The X-Rite i1Display Pro is a monitor calibration device, also known as a colorimeter, that allows you to colour-calibrate your display and create an ICC profile for it. Together with X-Rite’s new i1Profiler it allows you to calibrate not only a computer monitor, but also a projector.
The i1Display Pro is the new display calibration instrument X-Rite releases since the i1Display II. The new device is more accurate and combined with the new software, it gives users more control over their display. It can measure and calibrate all current monitor types as well as projectors.
The next videocast runs you through the basics. It’s also the first part of a multi-part tutorial that will take you through all the features the i1Profiler interface has to offer, including an explanation of most options. This first videocast is free; the next parts of the complete tutorial will require a subscription.
View the i1Display Pro basics videocast here. The video will open in a new window. You’ll need to set your window to a width of 1280 pixels.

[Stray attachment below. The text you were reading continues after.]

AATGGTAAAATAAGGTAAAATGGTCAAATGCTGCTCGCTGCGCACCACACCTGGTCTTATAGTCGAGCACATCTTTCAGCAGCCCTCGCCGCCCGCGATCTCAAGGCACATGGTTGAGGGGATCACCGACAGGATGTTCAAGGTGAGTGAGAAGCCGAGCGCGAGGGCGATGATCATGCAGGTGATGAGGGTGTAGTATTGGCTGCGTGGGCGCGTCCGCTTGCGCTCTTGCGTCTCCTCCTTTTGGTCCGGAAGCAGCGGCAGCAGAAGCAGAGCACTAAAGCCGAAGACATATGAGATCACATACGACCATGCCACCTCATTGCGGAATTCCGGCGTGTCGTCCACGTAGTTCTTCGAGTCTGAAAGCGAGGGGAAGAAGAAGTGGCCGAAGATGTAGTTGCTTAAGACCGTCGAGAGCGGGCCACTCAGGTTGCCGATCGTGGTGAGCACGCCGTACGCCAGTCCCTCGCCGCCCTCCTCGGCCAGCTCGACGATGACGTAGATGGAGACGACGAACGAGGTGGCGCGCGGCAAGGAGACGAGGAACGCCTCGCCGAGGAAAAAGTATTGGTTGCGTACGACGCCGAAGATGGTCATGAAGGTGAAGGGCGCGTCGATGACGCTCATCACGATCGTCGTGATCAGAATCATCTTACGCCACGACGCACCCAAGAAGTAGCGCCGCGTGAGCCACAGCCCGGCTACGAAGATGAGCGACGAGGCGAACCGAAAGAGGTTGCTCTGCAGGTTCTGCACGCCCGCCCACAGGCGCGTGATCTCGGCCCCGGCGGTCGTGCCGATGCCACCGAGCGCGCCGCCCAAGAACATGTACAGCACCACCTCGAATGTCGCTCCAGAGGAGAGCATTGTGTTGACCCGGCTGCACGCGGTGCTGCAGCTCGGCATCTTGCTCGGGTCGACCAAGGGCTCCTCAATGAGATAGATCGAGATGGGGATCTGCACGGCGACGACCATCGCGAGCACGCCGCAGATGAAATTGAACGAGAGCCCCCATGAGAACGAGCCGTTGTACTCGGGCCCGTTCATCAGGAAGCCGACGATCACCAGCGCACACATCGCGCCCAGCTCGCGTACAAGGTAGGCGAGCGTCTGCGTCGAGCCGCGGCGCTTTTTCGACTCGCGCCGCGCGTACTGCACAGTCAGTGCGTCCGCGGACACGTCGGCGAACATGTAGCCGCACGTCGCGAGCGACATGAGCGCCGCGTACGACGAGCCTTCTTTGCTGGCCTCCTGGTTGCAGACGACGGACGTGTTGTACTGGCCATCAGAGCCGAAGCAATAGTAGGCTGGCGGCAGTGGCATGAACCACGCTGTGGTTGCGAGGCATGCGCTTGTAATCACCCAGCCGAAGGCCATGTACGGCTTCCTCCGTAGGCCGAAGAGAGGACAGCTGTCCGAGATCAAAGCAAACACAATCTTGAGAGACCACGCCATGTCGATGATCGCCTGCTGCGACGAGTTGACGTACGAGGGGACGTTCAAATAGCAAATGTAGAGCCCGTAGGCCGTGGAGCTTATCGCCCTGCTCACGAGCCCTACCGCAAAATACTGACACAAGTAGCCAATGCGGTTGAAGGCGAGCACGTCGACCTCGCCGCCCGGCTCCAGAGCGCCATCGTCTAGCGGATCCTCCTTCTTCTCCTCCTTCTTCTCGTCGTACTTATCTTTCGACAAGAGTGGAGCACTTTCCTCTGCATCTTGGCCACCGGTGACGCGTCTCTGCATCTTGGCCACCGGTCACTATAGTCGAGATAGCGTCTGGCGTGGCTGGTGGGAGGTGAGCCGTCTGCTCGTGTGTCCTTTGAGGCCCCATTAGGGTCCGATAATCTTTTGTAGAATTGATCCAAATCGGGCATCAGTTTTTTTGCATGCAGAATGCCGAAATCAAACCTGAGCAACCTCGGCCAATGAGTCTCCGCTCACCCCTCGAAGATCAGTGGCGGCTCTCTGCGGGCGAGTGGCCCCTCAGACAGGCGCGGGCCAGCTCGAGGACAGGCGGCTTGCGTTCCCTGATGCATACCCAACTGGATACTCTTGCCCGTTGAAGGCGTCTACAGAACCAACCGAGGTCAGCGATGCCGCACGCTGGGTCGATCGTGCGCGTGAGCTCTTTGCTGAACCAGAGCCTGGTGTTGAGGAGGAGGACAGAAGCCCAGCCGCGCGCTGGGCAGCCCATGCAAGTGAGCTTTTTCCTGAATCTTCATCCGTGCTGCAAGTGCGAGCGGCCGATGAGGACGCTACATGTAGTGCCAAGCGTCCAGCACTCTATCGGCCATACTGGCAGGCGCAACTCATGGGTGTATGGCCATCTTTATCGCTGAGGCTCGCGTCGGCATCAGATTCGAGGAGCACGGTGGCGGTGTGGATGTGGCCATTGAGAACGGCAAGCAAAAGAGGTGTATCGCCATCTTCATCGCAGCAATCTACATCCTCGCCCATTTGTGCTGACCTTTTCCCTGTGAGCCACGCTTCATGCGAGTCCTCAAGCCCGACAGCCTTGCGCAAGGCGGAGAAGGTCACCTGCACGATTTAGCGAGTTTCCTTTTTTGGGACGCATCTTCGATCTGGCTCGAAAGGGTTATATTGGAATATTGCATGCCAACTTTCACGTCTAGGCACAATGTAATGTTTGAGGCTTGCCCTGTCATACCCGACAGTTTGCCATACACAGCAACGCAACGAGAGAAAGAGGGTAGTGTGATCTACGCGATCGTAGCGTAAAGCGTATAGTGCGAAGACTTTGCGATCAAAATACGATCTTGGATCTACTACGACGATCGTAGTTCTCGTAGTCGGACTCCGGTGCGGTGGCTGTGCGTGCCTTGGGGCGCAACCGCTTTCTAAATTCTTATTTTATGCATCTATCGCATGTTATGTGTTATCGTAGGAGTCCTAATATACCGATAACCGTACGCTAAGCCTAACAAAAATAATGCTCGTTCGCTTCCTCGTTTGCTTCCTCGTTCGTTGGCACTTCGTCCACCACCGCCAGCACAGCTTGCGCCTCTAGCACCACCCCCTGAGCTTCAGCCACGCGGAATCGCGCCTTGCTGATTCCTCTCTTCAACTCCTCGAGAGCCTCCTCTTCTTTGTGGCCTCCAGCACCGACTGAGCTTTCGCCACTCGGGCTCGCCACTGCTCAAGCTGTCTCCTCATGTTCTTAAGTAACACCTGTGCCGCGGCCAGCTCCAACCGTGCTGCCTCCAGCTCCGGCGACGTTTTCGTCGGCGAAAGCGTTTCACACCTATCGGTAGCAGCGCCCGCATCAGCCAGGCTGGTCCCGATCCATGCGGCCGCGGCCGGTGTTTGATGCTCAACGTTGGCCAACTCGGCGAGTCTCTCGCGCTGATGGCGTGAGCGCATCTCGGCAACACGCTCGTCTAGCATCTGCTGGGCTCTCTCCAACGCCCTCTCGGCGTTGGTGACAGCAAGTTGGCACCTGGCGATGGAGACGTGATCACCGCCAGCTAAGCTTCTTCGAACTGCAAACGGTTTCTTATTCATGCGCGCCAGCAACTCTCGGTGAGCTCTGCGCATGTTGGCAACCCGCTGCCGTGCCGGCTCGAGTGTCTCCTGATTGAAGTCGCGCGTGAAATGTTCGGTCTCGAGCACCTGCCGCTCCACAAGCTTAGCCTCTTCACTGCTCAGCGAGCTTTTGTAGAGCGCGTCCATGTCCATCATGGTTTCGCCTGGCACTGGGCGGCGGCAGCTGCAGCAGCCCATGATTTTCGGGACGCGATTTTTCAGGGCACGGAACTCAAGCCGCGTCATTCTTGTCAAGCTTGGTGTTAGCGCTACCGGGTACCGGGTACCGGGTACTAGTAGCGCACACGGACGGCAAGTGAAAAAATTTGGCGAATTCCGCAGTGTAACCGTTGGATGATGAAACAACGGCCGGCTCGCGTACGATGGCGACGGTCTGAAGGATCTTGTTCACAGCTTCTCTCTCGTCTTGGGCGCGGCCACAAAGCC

Part 2: Setting display and profile options
This part of the tutorial explains which settings you should select and why.
Let’s first see to it that you have a good understanding what chromatic adaptation is about and why one method is better than the other.
In colour science, chromatic adaptation is the estimation of the representation of an object under a different light source than the one in which it was recorded. A common application is to find a chromatic adaptation transform (CAT) that will make the recording of a neutral object appear neutral, while keeping other colours also looking realistic.
Comparisons of images balanced by diagonal transforms in a number of different RGB spaces have identified several such spaces that work better than others, and better than camera or monitor spaces, for chromatic adaptation, as measured by several colour appearance models; the systems that performed statistically as well as the best on the majority of the image test sets used were the “Sharp”, “Bradford”, “CMCCAT”, and “ROMM” spaces.
Of those, CMCCAT 2000 and CIECAT 2 are better than the others for photography and videography.
Another term used in many colour monitor calibration programs is “Tone Curve” or “Tone Reproduction”. This is the mapping of scene luminance and colour to print reflectance or display luminance, with the aim of subjectively “properly” reproducing brightness and brightness differences.
The tutorial is a videocast which opens in its own window. Please set the window width to 1280 pixels to view the entire video.